Dr. Francois Bachand
RADIATION ONCOLOGIST, BC CANCER
To better understand how gene expression is controlled in normal and cancerous cells, Dr. Bachand’s laboratory is investigating distinct aspects of post-transcriptional gene regulation. He is looking into the role that different cytoplasmic and nuclear proteins that link the tail of RNA, and how post-translational modifications modulate the function of various RNA-binding proteins.
Dr. Bachand’s research group leverages advancements in technology to benefit their studies in molecular biology, genomics and proteomics. This research could lead to the discovery of new targets for the treatment of several diseases.
Dr. Deidre Batchelar
SENIOR MEDICAL PHYSICIST, BC CANCER
Dr. Batchelar’s main research focus is the advancement of imaging techniques to brachytherapy. She believes that using optimal imaging is the only way brachytherapy can achieve its promise of being highly localized and conformal. Through this research, doctors will be able to accurately locate treatment sources and recognize the parameters that could lead to nearby organs being damaged by certain treatments.
Dr. Batchelar is looking to increase efficiency and access to equipment for clinical brachytherapy. This would reduce the time required to safely perform these procedures and improve the patient experience.
Dr. Sepideh Pakpour
ASSISTANT PROFESSOR, SCHOOL OF ENGINEERING, UNIVERSITY OF BRITISH COLUMBIA
Dr. Pakpour is focused on comprehending the forces and factors influencing the human microbiome, and how microorganisms interact with their environment, each other, and their host. She is ensuring that each new discovery is being applied accordingly—from bioengineering and biomaterials, to medicine.
Sepideh’s background and broad expertise in microbiome science, omic technologies and advanced bioinformatics have allowed her to establish the Biomedical Microbiome Research laboratory at UBC, focusing on advancing microbiome science in health and disease. Over the course of her career, she has initiated and led a number of joint international projects, including the Nurse Engagement and Wellness Study and the Human Virus Project at MIT Center for Microbiome Informatics and Therapeutics.
Dr. Andrew Jirasek
ASSOCIATE PROFESSOR, MEDICAL PHYSICS, UNIVERSITY OF BRITISH COLUMBIA
Dr. Jirasek’s research focuses on medical physics, radiation oncology physics, Raman spectroscopy, biomedical application of spectroscopy, and 3D dosimetry. He is looking to develop and apply radiosensitive polymer gel dosimeters. This would be used in radiotherapy dose verification and image processing techniques through signal extraction, improving our understanding of the radiation dosages incurred through various treatments.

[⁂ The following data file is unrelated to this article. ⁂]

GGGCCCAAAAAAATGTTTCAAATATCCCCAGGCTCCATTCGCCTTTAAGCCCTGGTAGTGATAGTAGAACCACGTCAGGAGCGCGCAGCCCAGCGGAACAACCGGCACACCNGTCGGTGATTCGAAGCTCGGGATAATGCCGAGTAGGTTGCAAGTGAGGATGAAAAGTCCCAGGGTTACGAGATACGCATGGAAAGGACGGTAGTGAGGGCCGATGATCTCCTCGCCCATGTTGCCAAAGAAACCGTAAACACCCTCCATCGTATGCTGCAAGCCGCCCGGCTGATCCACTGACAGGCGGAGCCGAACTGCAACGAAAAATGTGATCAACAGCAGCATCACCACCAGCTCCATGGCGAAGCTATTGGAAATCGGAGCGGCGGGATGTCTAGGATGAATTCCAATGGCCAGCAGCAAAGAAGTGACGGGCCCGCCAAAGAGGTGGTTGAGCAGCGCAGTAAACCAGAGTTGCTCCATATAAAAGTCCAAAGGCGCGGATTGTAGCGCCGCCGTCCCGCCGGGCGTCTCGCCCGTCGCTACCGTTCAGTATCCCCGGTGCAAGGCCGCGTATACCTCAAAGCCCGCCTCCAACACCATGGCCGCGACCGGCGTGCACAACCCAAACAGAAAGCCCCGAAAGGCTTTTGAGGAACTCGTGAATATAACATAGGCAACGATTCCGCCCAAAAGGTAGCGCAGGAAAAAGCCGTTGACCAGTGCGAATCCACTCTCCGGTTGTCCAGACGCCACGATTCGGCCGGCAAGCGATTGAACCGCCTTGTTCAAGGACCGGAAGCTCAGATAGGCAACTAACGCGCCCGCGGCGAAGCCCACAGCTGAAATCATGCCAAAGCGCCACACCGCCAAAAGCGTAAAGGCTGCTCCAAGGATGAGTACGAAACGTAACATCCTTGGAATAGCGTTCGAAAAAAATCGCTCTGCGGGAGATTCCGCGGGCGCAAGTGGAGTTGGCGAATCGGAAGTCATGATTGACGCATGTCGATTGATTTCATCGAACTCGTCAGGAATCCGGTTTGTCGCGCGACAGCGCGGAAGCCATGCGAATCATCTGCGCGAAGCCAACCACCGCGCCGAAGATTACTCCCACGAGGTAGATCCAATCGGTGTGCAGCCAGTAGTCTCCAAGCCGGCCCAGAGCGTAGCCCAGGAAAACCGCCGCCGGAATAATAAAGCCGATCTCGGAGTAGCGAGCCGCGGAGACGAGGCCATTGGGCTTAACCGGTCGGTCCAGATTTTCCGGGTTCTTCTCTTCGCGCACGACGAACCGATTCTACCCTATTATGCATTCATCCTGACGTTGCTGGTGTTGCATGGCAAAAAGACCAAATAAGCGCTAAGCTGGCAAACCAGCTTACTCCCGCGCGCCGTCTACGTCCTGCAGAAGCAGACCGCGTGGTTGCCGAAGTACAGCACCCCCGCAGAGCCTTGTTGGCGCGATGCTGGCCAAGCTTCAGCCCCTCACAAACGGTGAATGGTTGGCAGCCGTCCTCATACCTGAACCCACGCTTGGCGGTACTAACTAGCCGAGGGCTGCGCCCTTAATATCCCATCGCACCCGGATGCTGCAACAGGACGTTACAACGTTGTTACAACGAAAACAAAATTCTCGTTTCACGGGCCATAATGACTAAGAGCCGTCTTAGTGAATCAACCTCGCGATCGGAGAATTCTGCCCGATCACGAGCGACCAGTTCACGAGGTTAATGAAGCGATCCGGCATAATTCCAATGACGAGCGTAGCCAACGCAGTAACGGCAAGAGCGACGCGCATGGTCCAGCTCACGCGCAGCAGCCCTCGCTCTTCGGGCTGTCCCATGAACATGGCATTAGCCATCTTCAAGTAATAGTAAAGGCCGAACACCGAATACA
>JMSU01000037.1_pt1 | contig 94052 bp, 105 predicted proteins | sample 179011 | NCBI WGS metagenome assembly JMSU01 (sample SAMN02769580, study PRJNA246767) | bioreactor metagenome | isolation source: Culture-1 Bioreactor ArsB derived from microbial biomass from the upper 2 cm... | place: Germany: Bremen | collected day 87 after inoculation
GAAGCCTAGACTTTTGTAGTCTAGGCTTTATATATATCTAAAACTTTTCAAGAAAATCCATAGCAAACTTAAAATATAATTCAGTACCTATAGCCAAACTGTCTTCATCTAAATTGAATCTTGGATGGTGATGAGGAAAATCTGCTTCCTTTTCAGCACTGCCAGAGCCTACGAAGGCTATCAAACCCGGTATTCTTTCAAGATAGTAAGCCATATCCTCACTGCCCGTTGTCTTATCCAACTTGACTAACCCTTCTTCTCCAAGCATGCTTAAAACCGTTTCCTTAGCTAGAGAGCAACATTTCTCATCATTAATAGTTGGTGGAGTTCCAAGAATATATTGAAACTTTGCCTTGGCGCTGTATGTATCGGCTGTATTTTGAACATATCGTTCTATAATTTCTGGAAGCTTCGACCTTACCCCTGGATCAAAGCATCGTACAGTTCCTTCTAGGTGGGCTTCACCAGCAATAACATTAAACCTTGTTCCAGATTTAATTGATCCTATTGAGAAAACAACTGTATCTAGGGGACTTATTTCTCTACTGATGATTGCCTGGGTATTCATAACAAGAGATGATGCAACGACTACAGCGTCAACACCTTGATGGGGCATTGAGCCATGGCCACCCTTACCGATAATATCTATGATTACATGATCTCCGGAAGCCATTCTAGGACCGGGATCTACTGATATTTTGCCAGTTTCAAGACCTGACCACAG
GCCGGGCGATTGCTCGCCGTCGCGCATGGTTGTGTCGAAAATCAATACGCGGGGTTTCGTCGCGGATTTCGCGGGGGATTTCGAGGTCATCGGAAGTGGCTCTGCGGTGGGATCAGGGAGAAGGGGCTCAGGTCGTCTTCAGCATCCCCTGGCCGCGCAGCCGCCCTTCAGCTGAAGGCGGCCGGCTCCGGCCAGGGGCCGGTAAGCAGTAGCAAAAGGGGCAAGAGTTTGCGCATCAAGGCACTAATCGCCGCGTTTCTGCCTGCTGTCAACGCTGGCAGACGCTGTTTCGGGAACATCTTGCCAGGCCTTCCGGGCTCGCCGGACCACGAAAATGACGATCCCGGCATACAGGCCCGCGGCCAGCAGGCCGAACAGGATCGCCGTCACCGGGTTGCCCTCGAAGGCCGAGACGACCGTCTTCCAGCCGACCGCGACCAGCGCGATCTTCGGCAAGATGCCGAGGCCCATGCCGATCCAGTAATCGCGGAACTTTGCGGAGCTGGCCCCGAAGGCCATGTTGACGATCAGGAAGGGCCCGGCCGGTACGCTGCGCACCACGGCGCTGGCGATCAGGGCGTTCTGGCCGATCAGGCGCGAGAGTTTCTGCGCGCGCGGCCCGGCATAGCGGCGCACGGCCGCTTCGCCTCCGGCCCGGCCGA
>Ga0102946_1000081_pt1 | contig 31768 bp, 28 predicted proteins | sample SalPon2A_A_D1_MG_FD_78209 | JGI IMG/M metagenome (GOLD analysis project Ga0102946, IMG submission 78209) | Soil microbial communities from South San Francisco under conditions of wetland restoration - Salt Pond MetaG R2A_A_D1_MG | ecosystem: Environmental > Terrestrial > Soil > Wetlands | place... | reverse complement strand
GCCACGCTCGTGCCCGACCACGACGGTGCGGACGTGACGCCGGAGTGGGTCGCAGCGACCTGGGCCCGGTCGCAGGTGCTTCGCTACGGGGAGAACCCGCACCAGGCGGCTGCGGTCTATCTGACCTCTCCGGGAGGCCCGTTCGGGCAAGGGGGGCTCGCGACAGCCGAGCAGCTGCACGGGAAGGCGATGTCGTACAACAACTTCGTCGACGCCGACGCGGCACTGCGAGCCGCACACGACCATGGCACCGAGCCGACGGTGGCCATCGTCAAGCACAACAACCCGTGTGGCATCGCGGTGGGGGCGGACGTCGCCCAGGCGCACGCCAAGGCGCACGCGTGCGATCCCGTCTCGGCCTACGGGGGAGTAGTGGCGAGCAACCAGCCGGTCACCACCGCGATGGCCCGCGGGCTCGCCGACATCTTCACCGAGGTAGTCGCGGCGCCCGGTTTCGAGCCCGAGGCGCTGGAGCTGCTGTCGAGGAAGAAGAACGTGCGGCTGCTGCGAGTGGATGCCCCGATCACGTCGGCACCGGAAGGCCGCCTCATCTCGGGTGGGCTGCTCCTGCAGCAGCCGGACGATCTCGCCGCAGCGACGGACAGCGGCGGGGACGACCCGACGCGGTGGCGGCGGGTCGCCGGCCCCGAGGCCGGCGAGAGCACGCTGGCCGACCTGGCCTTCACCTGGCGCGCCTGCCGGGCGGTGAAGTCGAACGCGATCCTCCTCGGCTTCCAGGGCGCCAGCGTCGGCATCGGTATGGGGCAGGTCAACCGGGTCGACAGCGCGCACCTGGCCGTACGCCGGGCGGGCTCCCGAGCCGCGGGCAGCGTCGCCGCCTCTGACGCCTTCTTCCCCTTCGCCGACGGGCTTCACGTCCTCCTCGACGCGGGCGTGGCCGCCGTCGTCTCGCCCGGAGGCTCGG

Jirasek’s usage of Raman spectroscopic methods involves the understanding, predicting, and monitoring of responses to radiation in biological systems typically impacted during radiotherapy. He is looking to utilize microfluidic systems to automate Raman acquisition of irradiated cells and tissues.
Dr. Juanita Crook
RADIATION ONCOLOGIST, BC CANCER
Dr. Crook has established a successful program for prostate brachytherapy at Princess Margaret Hospital. She continues to focus her time on high-dose rate brachytherapy for both prostate and breast cancer, successfully freeing 75 British Columbian women of cancer. She is the first to apply this type of treatment to breast cancer in B.C.
Crook’s aptitude for brachytherapy treatments have led doctors from all over North America to observe and learn from her, creating teaching opportunities for those doctors to apply Dr. Crook’s techniques in their home-regions. She hopes that more women will be receiving these treatments as a result.
Dr. Connie Hoehr
RESEARCH SCIENTIST AND DEPUTY ASSOCIATE LABORATORY DIRECTOR, LIFE SCIENCES AT TRIUMF
Dr. Hoehr’s research focuses on two main areas where radiation is implemented: proton therapy dosimetry and new target development for nuclear medicine. Leveraging nuclear physics has always had a home in medicine, notably with the usage that radiation has in several forms of treatment.
Cancer treatment with protons takes full advantage of a superior dose deposition compared to the traditional treatment with high energy photons. Proton therapy allows the healthy tissue around the tumor to be spared from excessive harm while still destroying the cancer cells.
TRIUMF is currently the only location that provides proton therapy, and Hoehr is looking to improve and expand their program. To improve accessibility, Dr. Hoehr is also investigating ways to improve beam control, shielding from secondary particles and treatment planning.
Innovations and breakthroughs in complex health care systems occur when people and organizations work together. If you’re passionate about fueling innovation in healthcare, save yourself a seat and join us in building a better tomorrow.